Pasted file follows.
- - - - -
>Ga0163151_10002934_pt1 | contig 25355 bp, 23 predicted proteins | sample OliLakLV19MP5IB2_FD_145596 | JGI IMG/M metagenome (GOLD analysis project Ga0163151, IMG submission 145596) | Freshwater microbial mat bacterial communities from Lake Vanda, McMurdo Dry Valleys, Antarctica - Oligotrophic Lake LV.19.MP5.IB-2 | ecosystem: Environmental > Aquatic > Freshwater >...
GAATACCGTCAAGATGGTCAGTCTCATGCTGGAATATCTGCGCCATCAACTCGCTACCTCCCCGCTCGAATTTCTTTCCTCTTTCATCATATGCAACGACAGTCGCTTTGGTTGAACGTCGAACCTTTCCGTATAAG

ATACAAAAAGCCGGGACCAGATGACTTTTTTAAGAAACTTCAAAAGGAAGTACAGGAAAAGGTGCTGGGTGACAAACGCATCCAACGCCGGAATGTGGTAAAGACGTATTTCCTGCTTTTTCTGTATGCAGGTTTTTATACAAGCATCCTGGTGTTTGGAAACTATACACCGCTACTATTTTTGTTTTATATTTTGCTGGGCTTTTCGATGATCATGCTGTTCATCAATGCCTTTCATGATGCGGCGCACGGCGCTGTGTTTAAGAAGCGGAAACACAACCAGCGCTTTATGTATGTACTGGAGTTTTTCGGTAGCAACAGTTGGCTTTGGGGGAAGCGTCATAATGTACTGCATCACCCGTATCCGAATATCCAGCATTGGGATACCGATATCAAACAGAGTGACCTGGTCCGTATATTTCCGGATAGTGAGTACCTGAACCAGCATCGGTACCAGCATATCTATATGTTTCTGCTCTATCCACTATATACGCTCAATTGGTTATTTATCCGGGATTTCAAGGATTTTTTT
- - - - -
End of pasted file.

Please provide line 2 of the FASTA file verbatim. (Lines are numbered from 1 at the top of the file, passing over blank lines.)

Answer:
GAATACCGTCAAGATGGTCAGTCTCATGCTGGAATATCTGCGCCATCAACTCGCTACCTCCCCGCTCGAATTTCTTTCCTCTTTCATCATATGCAACGACAGTCGCTTTGGTTGAACGTCGAACCTTTCCGTATAAG